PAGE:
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After Trevor Lawrence's move to help those impacted by coronavirus, NCAA needs to follow suit

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South Carolina is not a place known for its celebrities.

There are no major cities. No major professional sports teams. There are beaches and mountains and golf courses and barbecue and all sorts of other great things. Celebs? Not so much.

Except there is Trevor Lawrence, the sophomore quarterback at Clemson who in two seasons has led the Tigers to two national championship games, winning one. Clemson will be a favorite to win it all next year. Then Lawrence is expected to go become the No. 1 pick in the NFL draft.

Now this guy is a star. Standing 6-foot-6 with flowing locks, he may be the most instantly recognizable South Carolinian (even if he does hail from Georgia). When someone like that puts himself out there for something, it will get attention.

So it was understandable when Lawrence and his girlfriend, Marissa Mowry, a soccer player at Anderson College, decided to use a little of that notoriety to raise money for those in need during the coronavirus pandemic.

On Monday, they started a GoFundMe page and quickly raised $2,670 for the charities “Meals on Wheels” and “No Kid Hungry.”

Then the thing got shut down. At least temporarily. The reason: NCAA rules which prohibit athletes from lending their name, image or likeness to any endeavor, even a charitable cause in the middle of these uncertain times.

“Unfortunately, Trevor cannot be a part of this anymore due to compliance and some rules, so he can’t help out anymore,” Mowry said in an Instagram video. “And also we have to take down the GoFundMe page.”

Clemson's Trevor Lawrence looks on before taking on the LSU Tigers during the CFP title game on Jan. 13, 2020. (Jamie Schwaberow/Getty)
Clemson's Trevor Lawrence looks on before taking on the LSU Tigers during the CFP title game on Jan. 13, 2020. (Jamie Schwaberow/Getty)

In an effort at damage control, the NCAA quickly gave each university the ability to make decisions on what charities are appropriate or not.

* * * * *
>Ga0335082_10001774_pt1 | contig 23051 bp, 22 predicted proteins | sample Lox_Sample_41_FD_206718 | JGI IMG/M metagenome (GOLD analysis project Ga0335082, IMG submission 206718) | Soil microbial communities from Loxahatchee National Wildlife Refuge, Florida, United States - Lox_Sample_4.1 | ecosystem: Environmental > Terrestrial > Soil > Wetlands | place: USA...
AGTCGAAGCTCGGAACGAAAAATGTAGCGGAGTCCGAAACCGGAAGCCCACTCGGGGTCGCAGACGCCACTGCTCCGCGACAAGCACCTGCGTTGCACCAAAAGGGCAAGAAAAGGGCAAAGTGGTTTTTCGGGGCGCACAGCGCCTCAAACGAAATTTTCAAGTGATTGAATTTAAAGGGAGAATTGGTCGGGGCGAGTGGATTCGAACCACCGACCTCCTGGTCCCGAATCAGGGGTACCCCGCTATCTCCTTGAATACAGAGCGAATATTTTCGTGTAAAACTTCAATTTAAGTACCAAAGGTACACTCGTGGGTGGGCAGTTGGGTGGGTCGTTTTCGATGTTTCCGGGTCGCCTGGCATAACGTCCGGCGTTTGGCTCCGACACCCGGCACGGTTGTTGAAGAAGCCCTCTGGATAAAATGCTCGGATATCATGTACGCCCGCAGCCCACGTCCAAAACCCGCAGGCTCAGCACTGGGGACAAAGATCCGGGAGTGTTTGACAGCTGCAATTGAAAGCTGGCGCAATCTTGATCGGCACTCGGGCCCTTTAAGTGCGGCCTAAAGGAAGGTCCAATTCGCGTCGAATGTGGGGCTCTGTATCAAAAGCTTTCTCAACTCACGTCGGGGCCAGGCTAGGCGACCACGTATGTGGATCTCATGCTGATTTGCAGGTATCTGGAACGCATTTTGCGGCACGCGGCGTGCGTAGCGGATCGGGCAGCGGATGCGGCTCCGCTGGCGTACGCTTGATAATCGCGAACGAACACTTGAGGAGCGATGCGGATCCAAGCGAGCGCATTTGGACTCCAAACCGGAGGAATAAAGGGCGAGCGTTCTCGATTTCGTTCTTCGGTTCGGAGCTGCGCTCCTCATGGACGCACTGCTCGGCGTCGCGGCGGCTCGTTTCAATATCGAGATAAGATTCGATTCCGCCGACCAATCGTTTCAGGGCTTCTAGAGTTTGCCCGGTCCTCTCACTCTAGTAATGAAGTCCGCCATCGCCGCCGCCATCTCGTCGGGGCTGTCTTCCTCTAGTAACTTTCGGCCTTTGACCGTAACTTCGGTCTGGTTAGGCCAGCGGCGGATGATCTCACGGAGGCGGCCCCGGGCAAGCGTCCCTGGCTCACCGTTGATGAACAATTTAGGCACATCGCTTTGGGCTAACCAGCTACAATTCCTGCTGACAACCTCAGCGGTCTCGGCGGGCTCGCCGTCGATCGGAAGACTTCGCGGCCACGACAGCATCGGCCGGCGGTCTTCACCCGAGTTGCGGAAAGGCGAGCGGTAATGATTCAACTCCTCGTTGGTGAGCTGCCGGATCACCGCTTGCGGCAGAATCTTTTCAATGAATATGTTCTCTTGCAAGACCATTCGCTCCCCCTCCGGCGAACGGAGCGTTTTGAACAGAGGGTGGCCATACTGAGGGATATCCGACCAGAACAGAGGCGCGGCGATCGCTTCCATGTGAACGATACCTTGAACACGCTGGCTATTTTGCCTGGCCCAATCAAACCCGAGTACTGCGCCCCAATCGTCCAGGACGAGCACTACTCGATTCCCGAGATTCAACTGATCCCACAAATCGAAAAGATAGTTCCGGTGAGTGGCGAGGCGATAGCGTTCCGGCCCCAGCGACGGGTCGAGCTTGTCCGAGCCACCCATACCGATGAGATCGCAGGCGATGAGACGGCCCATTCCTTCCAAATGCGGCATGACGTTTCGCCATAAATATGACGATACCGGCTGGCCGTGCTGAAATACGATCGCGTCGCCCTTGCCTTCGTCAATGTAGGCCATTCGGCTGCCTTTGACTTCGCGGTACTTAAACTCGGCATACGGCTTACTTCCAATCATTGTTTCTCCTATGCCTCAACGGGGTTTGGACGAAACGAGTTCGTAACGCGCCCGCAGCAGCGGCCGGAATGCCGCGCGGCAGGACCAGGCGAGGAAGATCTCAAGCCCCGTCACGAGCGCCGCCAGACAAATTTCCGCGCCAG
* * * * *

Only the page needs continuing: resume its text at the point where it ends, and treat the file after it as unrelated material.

It should go further than that and get rid of this rule altogether.

Do know this: Neither the folks at NCAA headquarters in Indianapolis nor the staffers at Clemson, who must adhere to the rules, are opposed to feeding kids and seniors during this virus outbreak. There is a system in place to circumvent this. Lawrence could have always filed for a waiver and perhaps even gotten it.

Here’s the best move for the NCAA: Don’t stop with Trevor Lawrence and Marissa Morey. Just lift all the rules on this kind of stuff for all the athletes at all the schools. Don’t make anyone have to make a ruling on any of it.

Even under normal circumstances this rule is dumb. The fear of exploitation is used to prevent untold amounts of charitable good. In lots of places in this country, the local college star is the biggest celebrity around.

Is there some way in which Lawrence might gain some extra benefit by helping raise money? Sure. Anything is possible.

Does it matter?

No. It never matters. We should all want star quarterbacks to be thinking of things and causes bigger than themselves. We should want them to consider how they can help the less fortunate. We should encourage activism such as this from college kids.

Besides, Lawrence, and stars like him across the country, can be used to raise money by athletic departments in appeals to donors. That’s a charity everyone in college athletics is good with, of course.

Let the coronavirus change the rule here, if not just temporarily then hopefully for good. Clemson isn’t even in session right now. The campus is empty. There are no football-related activities. Should the NCAA even have a say over his actions?

This situation is as much a reminder of an unwieldy bureaucracy and an overly cautious rulebook than any individual malfeasance. It’s obviously indefensible.

Let Trevor Lawrence run his GoFundMe page. Let everyone else start their own. Whatever harm can possibly be dreamed up isn’t going to measure up to all the good that can come at a time when this country needs every last bit of it.

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